An excerpt from Impulse:

Without Warning

                      you’re traveling
                      a highway, the only road
                      you’ve ever known,
                      and wham! A semi
                      comes from nowhere
                      and rolls right over you.

                      you don’t wake up.
                      But if you happen
                      to, you know things
                      will never be
                      the same.

                      that’s not
                      so bad.

                      lives intersect,
                      no rhyme, no reason,
                      except, perhaps,
                      for a passing semi.
Impulse is the story of three young
people whose lives intersect in a psych
hospital, after separate attempted
suicides. It is about the things that
brought them there, but more about the
bond that forms between them. Can
they help each other move beyond
their personal demons?
Review from

Impulse deals with teen suicide—or, more accurately,
attempted suicide, since most of its characters end up
alive and better off than they were at the book’s
beginning.  The book is set at a psychiatric hospital for
teenagers, “a place no reasonable person would ever
want to go.”  The three main characters each have their
own problems and ideas about how they want to die.  
Bipolar cutter Vanessa, whose “demons…keep on
howling, like Mama, when she was in a bad way,” slit
her wrists.  Gorgeous, rich over-achiever Conner, who
believes that “trust is just another five letter word, one
that comes before not,” shot himself in the heart.  
Charismatic Tony, the homeless “boy with the hellfire
eyes,” intentionally overdosed to end a life of
unspeakable abuse.  At first, the three seem to have
“nothing in common except age, proximity, and a wish to
die.”  But as they discover each other’s innate decency
and share their histories of neglect and physical,
emotional, or sexual abuse, they forge bonds that
although deep and real may not be enough to save

Hopkins has said that her “books are not about the
things that happen to…characters, but rather about how
those characters react to those things.”  This is a perfect
description of
Impulse, a tragic yet hopeful, compulsively
readable journey into three bright and damaged kids’
interior lives.
Identical tackles perhaps
the most difficult subject matter
of all. It is about identical twins
whose father is sexually
abusing one of them.

I chose this subject matter
because the issue touched the
lives of three of my friends.
Today, they are successful,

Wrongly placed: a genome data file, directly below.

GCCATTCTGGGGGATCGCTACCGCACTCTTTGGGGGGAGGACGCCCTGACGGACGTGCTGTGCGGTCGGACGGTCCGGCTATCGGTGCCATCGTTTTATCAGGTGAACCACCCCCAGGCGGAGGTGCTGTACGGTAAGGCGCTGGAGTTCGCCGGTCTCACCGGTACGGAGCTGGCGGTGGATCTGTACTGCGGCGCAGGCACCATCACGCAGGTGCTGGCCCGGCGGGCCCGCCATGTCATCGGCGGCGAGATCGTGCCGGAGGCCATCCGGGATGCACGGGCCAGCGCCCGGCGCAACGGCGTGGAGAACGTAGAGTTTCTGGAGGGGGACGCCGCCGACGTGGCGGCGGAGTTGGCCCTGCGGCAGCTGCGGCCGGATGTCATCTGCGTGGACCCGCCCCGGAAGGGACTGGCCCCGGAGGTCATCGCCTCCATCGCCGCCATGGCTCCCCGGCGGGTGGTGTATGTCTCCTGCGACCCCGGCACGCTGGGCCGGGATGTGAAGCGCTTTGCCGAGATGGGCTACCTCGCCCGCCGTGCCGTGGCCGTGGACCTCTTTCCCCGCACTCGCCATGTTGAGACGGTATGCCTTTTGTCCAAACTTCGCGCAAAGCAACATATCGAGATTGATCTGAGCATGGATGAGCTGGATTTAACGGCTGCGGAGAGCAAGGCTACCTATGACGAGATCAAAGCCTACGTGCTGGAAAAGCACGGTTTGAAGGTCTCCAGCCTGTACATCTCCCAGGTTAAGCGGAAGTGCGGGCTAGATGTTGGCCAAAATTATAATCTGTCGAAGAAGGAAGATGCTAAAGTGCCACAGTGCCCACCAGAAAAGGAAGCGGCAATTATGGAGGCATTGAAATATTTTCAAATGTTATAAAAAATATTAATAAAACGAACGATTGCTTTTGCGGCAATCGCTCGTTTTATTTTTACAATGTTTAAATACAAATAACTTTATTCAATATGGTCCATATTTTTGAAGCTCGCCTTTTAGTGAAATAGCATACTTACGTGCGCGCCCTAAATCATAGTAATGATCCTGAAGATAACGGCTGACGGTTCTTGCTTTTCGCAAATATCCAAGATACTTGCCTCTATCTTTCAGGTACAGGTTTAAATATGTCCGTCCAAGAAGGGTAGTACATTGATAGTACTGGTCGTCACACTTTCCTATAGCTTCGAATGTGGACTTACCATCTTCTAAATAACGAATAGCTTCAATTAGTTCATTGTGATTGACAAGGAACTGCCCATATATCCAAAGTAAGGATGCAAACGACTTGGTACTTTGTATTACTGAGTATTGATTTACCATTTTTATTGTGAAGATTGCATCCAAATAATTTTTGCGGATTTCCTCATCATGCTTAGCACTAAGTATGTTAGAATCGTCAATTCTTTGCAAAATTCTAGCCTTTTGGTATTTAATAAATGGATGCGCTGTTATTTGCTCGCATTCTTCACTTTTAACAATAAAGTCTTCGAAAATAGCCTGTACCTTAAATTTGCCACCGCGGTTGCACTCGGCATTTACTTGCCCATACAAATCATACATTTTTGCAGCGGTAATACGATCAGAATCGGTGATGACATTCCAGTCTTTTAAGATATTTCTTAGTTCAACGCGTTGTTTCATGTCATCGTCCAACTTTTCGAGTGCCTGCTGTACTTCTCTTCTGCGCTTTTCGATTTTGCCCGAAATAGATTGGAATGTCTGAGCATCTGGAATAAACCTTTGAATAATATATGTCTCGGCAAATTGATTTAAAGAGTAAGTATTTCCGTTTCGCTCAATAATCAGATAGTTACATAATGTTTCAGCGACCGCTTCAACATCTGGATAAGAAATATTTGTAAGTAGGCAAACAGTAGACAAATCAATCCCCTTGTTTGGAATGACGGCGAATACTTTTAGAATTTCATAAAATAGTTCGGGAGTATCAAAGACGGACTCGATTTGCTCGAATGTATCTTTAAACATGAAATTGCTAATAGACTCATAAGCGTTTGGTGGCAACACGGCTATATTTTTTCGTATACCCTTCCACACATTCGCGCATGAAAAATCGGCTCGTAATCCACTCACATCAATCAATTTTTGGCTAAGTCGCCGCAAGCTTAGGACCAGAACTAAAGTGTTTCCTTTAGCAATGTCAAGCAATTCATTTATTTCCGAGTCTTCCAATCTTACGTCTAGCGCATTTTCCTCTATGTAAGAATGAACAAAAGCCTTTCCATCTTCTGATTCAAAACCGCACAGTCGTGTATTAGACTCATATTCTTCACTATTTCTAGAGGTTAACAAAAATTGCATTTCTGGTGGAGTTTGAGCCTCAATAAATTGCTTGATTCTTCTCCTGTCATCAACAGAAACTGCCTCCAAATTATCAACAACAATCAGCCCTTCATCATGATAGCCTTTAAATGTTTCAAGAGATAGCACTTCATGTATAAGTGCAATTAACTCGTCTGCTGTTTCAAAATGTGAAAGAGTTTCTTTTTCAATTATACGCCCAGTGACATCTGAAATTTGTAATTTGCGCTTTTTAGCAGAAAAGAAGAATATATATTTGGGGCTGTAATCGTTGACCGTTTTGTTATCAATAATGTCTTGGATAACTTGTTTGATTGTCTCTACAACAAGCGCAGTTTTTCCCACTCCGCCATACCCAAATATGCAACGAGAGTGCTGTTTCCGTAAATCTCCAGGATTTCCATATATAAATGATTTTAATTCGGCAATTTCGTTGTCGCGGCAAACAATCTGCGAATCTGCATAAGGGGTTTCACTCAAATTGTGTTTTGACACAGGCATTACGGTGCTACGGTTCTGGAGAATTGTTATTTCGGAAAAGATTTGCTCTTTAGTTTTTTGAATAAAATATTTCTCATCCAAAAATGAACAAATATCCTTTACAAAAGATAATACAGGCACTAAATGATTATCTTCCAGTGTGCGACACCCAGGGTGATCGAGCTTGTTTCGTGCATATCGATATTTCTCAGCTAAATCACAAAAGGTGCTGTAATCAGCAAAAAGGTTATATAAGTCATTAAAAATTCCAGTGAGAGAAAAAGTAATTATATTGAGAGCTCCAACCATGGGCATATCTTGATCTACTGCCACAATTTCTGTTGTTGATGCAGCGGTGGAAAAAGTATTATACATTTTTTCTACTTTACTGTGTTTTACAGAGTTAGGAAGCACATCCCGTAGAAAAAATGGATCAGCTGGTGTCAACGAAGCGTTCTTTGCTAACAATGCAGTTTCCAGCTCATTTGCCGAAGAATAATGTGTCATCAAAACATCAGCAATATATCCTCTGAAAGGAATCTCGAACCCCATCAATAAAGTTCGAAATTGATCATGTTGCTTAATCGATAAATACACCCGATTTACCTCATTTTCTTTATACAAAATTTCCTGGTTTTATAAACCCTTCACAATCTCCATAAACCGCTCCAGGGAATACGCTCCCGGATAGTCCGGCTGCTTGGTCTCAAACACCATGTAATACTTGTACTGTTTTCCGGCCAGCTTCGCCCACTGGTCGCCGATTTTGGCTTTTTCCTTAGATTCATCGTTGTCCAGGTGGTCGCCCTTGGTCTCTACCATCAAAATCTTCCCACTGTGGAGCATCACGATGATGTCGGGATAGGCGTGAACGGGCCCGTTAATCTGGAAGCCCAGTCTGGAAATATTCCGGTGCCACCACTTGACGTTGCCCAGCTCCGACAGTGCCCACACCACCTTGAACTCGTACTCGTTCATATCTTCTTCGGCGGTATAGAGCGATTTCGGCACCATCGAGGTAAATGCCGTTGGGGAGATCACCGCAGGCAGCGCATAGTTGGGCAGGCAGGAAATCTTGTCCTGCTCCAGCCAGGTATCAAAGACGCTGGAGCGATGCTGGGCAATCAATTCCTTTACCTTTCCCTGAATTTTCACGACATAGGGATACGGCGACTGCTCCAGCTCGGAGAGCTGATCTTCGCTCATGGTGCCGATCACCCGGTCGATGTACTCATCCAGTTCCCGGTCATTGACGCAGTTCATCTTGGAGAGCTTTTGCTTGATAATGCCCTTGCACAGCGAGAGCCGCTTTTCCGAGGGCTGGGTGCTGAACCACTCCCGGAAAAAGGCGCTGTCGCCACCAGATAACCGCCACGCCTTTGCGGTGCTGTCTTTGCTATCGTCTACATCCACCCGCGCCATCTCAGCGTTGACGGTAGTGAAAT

beautiful women who you
would never believe this might
have happened to. I want
readers to know it is possible
to find a way beyond this
terrible place, into a brighter
An excerpt from Identical:

Mirror, Mirror

                      When I look into a
                      it is her face I see.
                      Her right is my left, double
                      moles, dimple and all.
                      My right is her left,

                      We are exact
                      Kaeleigh and me.
                      Mirror-image identical
                      twins. One egg, one sperm,
                      one zygote, divided,
                      sharing one complete
                      set of genetic markers.

                      On the outside
                       we are the same. But not
                       inside. I think
                       she is the egg, so
                       much like our mother
                       it makes me want to scream.
                      That makes me the sperm,
                       I guess. I take completely
                       after our father.
                      All Daddy, that’s me.

                      Good, bad. Left, right.
                      Kaeleigh and Raeanne.
                      One egg, one sperm.
                      One being, split in two.

                       And how many

Identical received starred reviews from Kirkus and
Publishers Weekly:

Hopkins’s gift with free verse reaches new heights in this
portrait of splintered identical twins. . . . Kaeleigh and
Raeanne maintain distinct voices throughout as they wrestle
with psychic damage and an astonishing, devastating
realization. Sharp and stunning, with a brilliant final page.
[starred review]
—Kirkus Reviews

Hopkins's verse is not only lean and sinuous, it also
demonstrates a mastery of technique. [starred review]
(Publishers Weekly )